Die Rache und ihr Surrogat: Zur Erwiderungslogik bei Freud

Juliane Prade-Weiss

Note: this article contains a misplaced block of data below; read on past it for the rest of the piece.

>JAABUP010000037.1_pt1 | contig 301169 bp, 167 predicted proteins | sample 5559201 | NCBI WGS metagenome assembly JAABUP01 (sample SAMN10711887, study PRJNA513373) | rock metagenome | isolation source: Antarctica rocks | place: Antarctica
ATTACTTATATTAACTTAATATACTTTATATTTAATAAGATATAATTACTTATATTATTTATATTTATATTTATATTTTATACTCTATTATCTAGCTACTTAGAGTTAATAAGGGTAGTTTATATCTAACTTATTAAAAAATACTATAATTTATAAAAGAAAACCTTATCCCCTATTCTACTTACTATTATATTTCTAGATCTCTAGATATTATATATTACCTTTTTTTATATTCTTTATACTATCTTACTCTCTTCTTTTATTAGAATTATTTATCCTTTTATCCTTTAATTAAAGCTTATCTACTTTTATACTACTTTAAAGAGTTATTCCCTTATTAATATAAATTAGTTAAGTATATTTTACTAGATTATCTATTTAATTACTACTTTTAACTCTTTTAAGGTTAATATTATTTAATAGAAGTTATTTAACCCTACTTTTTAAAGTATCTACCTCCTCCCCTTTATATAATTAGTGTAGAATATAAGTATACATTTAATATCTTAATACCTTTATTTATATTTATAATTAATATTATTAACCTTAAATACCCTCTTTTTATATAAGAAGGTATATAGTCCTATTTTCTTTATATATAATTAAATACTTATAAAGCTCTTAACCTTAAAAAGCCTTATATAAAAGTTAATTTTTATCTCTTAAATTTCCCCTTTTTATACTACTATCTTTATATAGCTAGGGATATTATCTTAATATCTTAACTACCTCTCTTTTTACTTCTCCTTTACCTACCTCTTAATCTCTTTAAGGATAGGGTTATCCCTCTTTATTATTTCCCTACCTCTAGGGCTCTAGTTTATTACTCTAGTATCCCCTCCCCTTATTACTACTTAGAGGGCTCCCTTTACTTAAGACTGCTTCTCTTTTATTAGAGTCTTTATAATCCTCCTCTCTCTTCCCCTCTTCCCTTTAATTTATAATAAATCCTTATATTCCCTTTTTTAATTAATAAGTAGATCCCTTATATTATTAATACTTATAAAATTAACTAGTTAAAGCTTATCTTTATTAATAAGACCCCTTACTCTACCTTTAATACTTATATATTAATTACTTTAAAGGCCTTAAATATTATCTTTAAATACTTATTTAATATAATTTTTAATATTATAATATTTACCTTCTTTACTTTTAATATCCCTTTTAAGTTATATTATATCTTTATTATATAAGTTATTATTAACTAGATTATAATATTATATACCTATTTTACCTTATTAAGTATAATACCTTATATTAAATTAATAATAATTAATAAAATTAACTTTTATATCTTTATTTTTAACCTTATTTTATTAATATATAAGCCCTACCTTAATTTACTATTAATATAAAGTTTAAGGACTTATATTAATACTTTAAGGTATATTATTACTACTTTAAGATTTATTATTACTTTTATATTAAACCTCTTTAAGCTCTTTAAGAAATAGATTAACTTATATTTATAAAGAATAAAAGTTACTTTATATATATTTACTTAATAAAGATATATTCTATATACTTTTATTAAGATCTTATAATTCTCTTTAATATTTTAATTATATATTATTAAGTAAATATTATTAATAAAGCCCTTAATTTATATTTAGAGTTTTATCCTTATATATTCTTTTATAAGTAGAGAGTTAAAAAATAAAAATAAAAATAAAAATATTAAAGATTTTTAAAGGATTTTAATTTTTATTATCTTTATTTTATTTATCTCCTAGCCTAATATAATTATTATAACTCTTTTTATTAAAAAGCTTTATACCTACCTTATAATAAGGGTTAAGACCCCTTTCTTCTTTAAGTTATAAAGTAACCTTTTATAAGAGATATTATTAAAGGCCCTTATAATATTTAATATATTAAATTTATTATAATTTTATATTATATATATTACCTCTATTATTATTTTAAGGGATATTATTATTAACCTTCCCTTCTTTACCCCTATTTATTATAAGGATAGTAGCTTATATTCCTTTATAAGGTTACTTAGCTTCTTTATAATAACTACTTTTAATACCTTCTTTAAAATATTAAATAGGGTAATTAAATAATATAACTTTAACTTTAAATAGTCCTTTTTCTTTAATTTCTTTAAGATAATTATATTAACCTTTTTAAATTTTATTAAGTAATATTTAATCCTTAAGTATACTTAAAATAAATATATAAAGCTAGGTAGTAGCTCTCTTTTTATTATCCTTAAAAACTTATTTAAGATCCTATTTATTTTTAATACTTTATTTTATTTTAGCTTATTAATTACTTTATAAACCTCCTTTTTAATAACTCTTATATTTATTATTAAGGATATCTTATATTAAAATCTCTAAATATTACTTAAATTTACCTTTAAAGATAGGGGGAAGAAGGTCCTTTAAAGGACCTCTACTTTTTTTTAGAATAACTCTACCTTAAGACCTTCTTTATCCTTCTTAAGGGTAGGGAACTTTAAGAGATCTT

In Studies on Hysteria, Freud assumes that in the case of an insult, psychological health is maintained by way of “an adequate reaction—as, for instance, revenge. But language serves as a substitute for action” (SE2, 7). In many of Freud’s writings, revenge serves as an ideal model for reciprocity that is given priority over speech. Yet a complication keeps occurring: in loss and mourning, no counterpart can be hurt by revenging acts or words. In the course of Freud’s articulation of psychoanalytic theory, revenge is evoked as a model for reciprocity exactly when suffering (and therapy) is caused by the loss, or absence of the other who could respond. Psychoanalysis deals mostly with the alleged surrogate for revenge, with forms of speech such as lamentations and complaints emphasizing that speech is not only by someone and on something, but also addressed to someone. (JPW; in German)

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